Multifocal Lenses Don’t Boost Satisfaction
With Cataract Surgery
People who have multifocal lenses implanted after cataract surgery
are less likely to need reading glasses afterwards than those
who receive monofocal lenses, but they aren’t any happier
about their quality of vision. The reason is that people who
get multifocal lenses appear to have unrealistic expectations
about the device, according to a new study.
Dutch researchers randomized 75 people who needed cataract surgery
to receive either monofocal or multifocal lenses. Patients were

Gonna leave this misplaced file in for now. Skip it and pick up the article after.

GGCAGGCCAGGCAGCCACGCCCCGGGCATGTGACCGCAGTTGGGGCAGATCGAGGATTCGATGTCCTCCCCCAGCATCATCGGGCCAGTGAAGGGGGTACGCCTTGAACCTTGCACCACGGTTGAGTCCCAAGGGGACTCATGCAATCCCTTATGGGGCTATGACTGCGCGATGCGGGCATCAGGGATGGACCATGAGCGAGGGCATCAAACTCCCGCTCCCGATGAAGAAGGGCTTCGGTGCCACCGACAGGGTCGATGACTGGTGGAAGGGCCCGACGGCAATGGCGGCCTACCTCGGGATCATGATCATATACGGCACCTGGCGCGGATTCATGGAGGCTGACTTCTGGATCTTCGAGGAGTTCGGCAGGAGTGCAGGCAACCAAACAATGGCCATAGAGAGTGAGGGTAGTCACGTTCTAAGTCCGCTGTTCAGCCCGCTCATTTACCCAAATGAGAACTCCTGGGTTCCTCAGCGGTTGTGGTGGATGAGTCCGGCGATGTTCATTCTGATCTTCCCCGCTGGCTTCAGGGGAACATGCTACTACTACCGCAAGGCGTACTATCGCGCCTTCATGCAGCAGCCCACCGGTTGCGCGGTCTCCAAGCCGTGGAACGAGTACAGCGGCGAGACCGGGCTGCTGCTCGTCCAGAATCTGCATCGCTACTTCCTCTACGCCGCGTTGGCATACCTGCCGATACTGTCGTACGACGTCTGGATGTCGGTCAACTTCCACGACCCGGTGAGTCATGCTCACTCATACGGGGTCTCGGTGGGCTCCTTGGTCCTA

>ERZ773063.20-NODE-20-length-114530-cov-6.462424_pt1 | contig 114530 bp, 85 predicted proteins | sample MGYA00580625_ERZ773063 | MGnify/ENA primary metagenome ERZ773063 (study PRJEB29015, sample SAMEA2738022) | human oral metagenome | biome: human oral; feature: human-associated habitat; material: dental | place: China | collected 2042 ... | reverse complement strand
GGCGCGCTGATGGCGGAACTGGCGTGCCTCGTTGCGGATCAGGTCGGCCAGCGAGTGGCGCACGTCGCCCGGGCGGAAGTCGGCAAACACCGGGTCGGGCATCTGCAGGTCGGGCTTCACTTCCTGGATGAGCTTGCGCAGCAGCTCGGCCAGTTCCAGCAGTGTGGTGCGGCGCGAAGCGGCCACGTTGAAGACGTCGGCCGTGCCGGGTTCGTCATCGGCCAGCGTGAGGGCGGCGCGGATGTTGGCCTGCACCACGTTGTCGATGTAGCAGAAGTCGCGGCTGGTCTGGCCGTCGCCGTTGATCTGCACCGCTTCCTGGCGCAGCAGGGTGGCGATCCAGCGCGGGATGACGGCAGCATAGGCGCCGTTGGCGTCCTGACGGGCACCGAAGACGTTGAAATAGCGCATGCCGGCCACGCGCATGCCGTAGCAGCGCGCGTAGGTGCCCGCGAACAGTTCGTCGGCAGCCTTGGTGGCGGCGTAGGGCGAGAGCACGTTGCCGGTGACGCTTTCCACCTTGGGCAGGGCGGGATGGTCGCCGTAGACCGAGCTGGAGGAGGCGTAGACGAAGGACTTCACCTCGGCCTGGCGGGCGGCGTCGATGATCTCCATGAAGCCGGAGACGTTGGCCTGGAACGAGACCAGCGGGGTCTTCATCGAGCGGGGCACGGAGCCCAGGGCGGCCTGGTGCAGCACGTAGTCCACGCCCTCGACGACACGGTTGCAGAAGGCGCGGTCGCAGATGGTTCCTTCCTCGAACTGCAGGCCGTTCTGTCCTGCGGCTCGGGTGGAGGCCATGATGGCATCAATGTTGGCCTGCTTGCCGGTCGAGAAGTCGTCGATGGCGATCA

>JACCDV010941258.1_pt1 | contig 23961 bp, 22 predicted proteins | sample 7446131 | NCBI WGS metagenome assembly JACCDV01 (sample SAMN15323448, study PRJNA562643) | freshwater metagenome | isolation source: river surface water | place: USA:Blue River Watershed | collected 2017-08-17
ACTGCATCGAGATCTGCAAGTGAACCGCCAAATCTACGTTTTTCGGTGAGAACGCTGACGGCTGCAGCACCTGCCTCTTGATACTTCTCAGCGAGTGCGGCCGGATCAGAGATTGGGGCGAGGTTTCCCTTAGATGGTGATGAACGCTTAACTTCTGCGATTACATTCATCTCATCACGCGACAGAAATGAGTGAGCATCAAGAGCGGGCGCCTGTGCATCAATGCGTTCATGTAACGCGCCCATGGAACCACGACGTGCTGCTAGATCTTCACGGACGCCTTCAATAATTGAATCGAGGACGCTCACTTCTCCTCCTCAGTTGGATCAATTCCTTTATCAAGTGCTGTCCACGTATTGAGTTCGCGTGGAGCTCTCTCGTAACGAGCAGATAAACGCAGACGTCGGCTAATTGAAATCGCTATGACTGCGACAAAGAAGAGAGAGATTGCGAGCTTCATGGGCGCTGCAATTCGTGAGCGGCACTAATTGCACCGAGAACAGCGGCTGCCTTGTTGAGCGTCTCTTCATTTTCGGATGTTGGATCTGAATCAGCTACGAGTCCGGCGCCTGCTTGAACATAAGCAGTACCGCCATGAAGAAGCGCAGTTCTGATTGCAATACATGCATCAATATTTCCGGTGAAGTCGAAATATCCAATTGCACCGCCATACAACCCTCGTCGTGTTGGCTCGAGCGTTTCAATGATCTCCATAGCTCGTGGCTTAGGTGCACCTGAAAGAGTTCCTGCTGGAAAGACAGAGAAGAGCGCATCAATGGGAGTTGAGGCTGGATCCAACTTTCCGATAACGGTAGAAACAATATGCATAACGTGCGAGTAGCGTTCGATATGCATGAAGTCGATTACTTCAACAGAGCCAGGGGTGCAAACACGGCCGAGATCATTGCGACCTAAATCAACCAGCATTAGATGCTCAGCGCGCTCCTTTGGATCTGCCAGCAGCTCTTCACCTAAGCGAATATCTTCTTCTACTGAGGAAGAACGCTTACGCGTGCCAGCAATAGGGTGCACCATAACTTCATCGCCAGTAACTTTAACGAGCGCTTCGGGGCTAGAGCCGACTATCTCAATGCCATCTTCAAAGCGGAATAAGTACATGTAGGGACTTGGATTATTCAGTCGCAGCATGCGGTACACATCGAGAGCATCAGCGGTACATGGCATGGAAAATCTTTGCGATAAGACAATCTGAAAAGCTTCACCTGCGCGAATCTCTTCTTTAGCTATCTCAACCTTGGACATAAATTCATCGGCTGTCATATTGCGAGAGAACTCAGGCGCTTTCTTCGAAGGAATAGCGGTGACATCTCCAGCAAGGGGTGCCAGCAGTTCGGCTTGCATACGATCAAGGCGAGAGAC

counseled about what to expect from each of the implants.
Three months after both eyes had been operated on, about 90%
of the patients in both groups were satisfied with their quality
of near and far vision when using glasses. Although more people
in the multifocal group were able to see well without reading
glasses most of the time (43% vs. 22%), they were no more likely
than those in the monofocal group to state that their expectations
of surgery were met (62% vs. 63%).
The researchers conclude that although multifocal lenses can
reduce people’s dependence on reading glasses, more than
half of people who receive them still need glasses—and
that patients should be aware of this before surgery.
Volume 111, page 1832